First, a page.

The psychiatrist who does stand up

He discovered performing at medical school in India and, as a PhD student at Cambridge, began to devise his own material. Armed with his ‘baloney detection kit’, Hisham Ziauddeen uses stand up to demonstrate the folly of bogus science. He’s performing at the Cambridge Science Festival.

Hisham Ziauddeen holds the floor (Nick Saffell)

Stand-up comedy is a place to explore the weird stuff your brain comes up with — it’s wondering aloud as performance. Comedy’s a medium in which you can consider and challenge ideas, or just be surreal, in a way that you couldn’t in normal conversation, at least not a second time.

I’m a lifelong fan of science fiction and comics. Carl Sagan was a major influence. His ‘baloney detection kit’, from Demon Haunted World: Science as a Candle in the Dark, was a crucial formative element of my adolescence, probably second only to the Hitchhiker’s Guide to the Galaxy.

I was about 16 when I decided I wanted to do psychiatry. I read a bit of Freud and was completely fascinated. There isn’t a lot of Freud in psychiatry and it took 20 years and a chat with my senior colleague, Sir Steve O’Rahilly, to articulate exactly why Freud had inspired me. What intrigued me was Freud’s idea that mental processes could be understood within the framework of the biology of the brain. Self-awareness is a very desirable, if not essential, trait in a psychiatrist.

I went to Christian Medical College (CMC) in Vellore, south India, and studied medicine. After working reasonably hard in my first year I then bumbled through the rest of it, till I got to do psychiatry. I’ll admit to a brief dalliance with forensic pathology, which I hark back to at times when I think I’m being an informed reader of crime fiction.

At medical school I discovered performing. At CMC Vellore it was only sketches and monologues. I did my best to faithfully reproduce some classic material from Ben Elton and Rowan Atkinson. I was never fazed by going on stage and that helped a great deal when I started doing stand-up. If you can perform in front of 900 of your fellow students and your teachers, all of whom know you and many of whom probably don’t like you, you can cope with anything. On stage at least.

My first impression of Cambridge was “I love this place! Now what can I do to stay here?” I did my PhD at Clare College and it was then that I started trying out my own comedy material. I did a few sets at the Footlights Smokers and I still do the odd set on the college circuit. Science stand-up comedy at the Bright Club in Cambridge allows you to do a unique form of scientific critique.

During my PhD and psychiatry training I met a lot of inspiring people. I’d mention two in particular: Paul Fletcher (Department of Psychiatry), my supervisor, and Steve O’Rahilly (Institute of Metabolic Science). They’re both brilliant scientists and wonderful human beings. What I really admire is their collaborative approach to science and the way they’ve built up so many other people along their distinguished career paths.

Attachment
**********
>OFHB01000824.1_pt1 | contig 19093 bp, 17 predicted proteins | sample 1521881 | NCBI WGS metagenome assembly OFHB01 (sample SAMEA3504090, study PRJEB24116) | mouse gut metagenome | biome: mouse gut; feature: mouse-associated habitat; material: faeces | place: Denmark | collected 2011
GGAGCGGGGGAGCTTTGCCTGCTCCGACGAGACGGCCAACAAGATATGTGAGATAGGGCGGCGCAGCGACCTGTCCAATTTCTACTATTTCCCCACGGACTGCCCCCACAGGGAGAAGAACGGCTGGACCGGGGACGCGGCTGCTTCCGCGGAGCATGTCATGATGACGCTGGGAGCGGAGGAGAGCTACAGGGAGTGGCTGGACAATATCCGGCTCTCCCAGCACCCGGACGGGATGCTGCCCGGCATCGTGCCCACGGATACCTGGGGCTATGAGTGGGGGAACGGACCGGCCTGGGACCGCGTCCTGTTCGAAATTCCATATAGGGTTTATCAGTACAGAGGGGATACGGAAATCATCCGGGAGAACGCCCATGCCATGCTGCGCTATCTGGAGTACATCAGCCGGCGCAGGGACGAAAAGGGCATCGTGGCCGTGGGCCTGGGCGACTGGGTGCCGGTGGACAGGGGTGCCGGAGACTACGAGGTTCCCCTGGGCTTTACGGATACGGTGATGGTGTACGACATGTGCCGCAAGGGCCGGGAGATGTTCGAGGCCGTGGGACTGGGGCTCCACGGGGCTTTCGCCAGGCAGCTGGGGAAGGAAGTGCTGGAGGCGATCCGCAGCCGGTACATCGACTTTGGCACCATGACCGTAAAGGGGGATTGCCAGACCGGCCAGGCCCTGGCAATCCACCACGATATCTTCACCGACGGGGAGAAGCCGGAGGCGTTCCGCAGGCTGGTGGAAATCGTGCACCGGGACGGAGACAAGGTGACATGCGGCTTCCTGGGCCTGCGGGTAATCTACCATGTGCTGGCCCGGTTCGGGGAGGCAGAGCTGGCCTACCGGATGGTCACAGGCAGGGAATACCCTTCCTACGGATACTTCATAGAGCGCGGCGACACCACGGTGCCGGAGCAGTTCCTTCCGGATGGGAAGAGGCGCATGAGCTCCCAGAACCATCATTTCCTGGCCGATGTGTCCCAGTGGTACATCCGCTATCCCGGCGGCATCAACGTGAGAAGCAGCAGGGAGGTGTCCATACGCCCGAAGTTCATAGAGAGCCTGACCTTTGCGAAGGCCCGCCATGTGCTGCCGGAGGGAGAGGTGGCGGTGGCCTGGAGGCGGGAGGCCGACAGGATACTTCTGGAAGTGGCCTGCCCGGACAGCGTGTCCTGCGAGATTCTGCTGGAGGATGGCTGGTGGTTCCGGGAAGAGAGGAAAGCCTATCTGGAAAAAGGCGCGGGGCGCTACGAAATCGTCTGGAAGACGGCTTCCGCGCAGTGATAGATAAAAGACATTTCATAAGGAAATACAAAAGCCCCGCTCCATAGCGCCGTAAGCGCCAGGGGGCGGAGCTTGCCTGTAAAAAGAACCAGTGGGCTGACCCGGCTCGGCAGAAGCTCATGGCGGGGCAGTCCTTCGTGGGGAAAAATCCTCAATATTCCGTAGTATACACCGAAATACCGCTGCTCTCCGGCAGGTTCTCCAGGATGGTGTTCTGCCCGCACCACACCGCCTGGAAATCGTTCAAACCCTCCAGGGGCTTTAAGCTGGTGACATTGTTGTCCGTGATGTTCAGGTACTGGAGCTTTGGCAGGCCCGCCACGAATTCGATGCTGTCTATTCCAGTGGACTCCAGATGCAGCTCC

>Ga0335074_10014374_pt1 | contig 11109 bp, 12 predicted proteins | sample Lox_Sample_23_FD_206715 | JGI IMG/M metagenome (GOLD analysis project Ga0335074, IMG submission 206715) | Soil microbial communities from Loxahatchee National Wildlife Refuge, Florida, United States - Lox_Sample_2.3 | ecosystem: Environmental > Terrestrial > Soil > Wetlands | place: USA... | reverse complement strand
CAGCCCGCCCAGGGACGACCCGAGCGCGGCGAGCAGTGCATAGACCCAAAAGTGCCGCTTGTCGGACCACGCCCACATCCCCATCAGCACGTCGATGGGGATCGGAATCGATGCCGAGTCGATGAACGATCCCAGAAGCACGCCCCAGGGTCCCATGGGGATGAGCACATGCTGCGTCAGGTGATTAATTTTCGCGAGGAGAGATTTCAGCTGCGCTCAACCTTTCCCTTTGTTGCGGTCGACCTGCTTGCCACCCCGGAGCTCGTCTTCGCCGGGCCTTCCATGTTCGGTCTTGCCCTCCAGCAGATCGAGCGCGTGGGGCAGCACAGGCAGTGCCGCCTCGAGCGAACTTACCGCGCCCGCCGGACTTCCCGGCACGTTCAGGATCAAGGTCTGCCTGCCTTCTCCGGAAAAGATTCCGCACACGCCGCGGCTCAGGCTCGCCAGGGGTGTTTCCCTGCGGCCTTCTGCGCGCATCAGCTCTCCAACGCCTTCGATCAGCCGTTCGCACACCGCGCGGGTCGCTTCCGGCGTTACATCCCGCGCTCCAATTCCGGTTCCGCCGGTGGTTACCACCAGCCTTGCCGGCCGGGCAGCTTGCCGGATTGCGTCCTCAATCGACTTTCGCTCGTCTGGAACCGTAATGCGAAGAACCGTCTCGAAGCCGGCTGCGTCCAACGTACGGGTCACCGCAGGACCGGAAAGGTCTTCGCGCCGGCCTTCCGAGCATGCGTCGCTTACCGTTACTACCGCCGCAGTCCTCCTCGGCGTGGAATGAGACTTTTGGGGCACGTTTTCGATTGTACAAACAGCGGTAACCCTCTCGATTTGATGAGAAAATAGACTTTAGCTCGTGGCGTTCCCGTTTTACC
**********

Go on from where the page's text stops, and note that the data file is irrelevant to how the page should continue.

My doctoral research looked at how the brain’s reward system handles food rewards. I worked under Paul Fletcher in the then-developing field of health neuroscience, looking at the neuroscience of health-related behaviours, specifically eating behaviour in the context of obesity and understanding how we are motivated towards food and make decisions about what to eat.

As a research side-line, I looked at the concept of food addiction. This is a popular but seriously flawed idea that has unfortunately captured a lot of scientific and public interest yet not yielded anything useful. I have written four papers and performed three Bright Club sets criticising the subject.

In my current role I’m both a clinician and a researcher. Quite frankly, it’s an amazing job to have. In the Fletcher lab in the Department of Psychiatry I study the neuroscience of psychosis. I’m also a consultant psychiatrist in early intervention in psychosis and in liaison psychiatry in Addenbrooke’s. Both roles have their own fascinations, plus they feed into each other. Can’t ask for much more.

I’m really interested in psychosis and very keen on taking what we’re learning from neuroscience back into the clinic. I’m also very interested in understanding why the medicines we use to treat these conditions cause weight gain as a side-effect; this is major problem and one that we don’t quite know the cause of.

My main scientific motivation is creating a legacy of people. You’re only going to be around for a short time, you may only be able to have so wide an impact, and your science may be disproved some years down the line. Train people to be good scientists and good human beings, and they’ll hopefully do the same. They’ll spread your impact if you’ve got enough right, and disprove you if you got something wrong.

Cambridge has a flat organisational structure despite being embedded in tradition. There are so many brilliant people around and even as a very junior person you can reach out to experts in completely different fields and have a conversation. That makes Cambridge unique and very precious, a veritable human library that you have a card for.

I have a two-year old daughter who is absolutely lovely and brilliant! She’s made me a more interesting person by association. I do hope she’ll be scientific even if she doesn’t do science. I will, of course, encourage her to learn maths, coding and martial arts. I think these will be valuable skills for life in general and the forthcoming apocalypse in particular.

Dr Hisham Ziauddeen is a Senior Clinical Research Associate in the Department of Psychiatry, University of Cambridge. On Thursday (16 March 2107) he’s taking part in stand up comedy organised as part of Cambridge Science Festival. This profile is part of our This Cambridge Life series.

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